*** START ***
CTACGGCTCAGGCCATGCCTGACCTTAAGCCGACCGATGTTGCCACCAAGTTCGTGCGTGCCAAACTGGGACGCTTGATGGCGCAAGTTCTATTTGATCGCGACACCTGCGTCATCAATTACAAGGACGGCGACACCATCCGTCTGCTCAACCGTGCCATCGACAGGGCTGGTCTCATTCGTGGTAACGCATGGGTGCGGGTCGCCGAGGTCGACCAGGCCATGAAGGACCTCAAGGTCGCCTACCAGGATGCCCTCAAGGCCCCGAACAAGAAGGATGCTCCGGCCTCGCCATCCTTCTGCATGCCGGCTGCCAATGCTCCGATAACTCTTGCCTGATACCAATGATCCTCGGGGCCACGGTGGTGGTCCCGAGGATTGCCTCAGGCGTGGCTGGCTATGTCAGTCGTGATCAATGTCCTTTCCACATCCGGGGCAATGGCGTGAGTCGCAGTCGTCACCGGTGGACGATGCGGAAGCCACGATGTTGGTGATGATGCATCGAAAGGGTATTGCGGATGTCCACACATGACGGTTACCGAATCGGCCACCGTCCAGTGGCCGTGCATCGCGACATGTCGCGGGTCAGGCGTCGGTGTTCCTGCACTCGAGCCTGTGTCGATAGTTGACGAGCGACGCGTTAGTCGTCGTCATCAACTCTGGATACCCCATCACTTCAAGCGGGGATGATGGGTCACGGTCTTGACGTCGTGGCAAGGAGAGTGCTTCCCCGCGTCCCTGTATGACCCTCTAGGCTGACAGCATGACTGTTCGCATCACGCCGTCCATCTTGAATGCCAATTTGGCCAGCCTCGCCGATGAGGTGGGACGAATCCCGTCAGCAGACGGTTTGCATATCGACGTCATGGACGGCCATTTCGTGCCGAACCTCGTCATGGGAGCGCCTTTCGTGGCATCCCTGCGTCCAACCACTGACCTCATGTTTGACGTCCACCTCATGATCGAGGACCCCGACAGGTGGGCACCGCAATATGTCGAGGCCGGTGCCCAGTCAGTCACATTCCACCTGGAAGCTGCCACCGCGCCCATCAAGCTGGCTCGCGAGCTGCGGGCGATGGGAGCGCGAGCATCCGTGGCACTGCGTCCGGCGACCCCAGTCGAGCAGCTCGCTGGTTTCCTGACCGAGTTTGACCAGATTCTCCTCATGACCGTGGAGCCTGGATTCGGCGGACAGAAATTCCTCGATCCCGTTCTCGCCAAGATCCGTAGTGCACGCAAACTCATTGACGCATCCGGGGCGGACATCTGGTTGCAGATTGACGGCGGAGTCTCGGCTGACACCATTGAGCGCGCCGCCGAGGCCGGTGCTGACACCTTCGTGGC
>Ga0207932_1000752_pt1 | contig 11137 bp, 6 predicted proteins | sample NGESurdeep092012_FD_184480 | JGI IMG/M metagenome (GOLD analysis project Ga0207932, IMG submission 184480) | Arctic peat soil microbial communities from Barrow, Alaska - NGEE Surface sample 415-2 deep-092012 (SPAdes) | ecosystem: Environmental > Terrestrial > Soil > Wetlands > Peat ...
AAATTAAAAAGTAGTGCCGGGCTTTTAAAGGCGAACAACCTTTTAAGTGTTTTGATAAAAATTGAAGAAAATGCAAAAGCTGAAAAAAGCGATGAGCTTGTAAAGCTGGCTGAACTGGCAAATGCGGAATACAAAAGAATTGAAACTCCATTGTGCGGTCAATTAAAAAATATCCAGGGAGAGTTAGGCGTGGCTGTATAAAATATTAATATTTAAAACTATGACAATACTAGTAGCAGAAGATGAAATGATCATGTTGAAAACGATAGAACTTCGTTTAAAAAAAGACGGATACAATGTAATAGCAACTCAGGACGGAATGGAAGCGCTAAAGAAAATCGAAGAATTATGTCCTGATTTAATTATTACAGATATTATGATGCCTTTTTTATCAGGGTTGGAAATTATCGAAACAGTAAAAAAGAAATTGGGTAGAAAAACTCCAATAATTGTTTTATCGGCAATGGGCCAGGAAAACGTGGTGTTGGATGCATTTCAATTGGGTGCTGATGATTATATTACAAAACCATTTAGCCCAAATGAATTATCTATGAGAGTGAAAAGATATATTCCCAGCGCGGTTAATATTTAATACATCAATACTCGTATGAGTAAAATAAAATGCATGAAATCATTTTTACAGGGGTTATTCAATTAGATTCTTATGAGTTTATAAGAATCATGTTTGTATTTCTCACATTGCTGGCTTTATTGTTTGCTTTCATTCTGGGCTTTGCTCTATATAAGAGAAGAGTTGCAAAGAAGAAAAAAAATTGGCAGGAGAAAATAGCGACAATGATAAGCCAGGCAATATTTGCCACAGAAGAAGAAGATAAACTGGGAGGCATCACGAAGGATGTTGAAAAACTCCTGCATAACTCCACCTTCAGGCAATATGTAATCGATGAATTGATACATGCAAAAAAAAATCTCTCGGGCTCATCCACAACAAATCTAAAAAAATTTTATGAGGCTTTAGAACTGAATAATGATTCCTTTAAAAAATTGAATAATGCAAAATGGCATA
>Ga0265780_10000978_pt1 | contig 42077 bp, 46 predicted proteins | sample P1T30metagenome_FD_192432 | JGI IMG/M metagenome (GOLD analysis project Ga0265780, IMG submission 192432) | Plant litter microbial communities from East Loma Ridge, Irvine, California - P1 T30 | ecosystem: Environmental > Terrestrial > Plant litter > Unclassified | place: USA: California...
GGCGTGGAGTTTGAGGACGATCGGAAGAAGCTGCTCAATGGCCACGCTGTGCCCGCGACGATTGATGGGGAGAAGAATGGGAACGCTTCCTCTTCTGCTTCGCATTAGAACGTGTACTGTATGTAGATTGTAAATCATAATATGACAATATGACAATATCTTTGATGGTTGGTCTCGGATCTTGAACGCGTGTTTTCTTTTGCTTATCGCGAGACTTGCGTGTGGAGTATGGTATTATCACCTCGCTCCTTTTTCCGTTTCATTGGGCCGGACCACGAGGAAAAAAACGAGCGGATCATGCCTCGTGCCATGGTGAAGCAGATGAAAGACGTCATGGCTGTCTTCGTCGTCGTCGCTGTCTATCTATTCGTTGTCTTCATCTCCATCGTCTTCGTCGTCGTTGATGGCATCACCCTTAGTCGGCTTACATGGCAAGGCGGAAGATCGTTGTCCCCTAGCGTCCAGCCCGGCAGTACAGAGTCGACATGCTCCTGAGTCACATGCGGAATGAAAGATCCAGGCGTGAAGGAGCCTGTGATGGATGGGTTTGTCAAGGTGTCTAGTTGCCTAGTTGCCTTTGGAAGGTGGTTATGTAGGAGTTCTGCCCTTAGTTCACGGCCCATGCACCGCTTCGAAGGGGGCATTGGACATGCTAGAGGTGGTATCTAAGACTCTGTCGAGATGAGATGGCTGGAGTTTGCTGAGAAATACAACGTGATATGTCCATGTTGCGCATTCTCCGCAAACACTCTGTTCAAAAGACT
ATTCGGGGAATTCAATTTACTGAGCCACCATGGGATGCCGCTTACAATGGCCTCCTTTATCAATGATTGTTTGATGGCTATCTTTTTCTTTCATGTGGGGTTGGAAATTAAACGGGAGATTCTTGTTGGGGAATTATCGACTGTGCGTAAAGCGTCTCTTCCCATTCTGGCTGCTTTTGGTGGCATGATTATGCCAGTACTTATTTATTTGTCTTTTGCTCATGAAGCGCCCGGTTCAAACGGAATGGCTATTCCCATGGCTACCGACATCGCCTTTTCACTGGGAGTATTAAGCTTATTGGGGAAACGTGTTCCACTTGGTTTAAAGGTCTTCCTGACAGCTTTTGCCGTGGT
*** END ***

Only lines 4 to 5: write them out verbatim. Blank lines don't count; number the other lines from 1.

>Ga0265780_10000978_pt1 | contig 42077 bp, 46 predicted proteins | sample P1T30metagenome_FD_192432 | JGI IMG/M metagenome (GOLD analysis project Ga0265780, IMG submission 192432) | Plant litter microbial communities from East Loma Ridge, Irvine, California - P1 T30 | ecosystem: Environmental > Terrestrial > Plant litter > Unclassified | place: USA: California...
GGCGTGGAGTTTGAGGACGATCGGAAGAAGCTGCTCAATGGCCACGCTGTGCCCGCGACGATTGATGGGGAGAAGAATGGGAACGCTTCCTCTTCTGCTTCGCATTAGAACGTGTACTGTATGTAGATTGTAAATCATAATATGACAATATGACAATATCTTTGATGGTTGGTCTCGGATCTTGAACGCGTGTTTTCTTTTGCTTATCGCGAGACTTGCGTGTGGAGTATGGTATTATCACCTCGCTCCTTTTTCCGTTTCATTGGGCCGGACCACGAGGAAAAAAACGAGCGGATCATGCCTCGTGCCATGGTGAAGCAGATGAAAGACGTCATGGCTGTCTTCGTCGTCGTCGCTGTCTATCTATTCGTTGTCTTCATCTCCATCGTCTTCGTCGTCGTTGATGGCATCACCCTTAGTCGGCTTACATGGCAAGGCGGAAGATCGTTGTCCCCTAGCGTCCAGCCCGGCAGTACAGAGTCGACATGCTCCTGAGTCACATGCGGAATGAAAGATCCAGGCGTGAAGGAGCCTGTGATGGATGGGTTTGTCAAGGTGTCTAGTTGCCTAGTTGCCTTTGGAAGGTGGTTATGTAGGAGTTCTGCCCTTAGTTCACGGCCCATGCACCGCTTCGAAGGGGGCATTGGACATGCTAGAGGTGGTATCTAAGACTCTGTCGAGATGAGATGGCTGGAGTTTGCTGAGAAATACAACGTGATATGTCCATGTTGCGCATTCTCCGCAAACACTCTGTTCAAAAGACT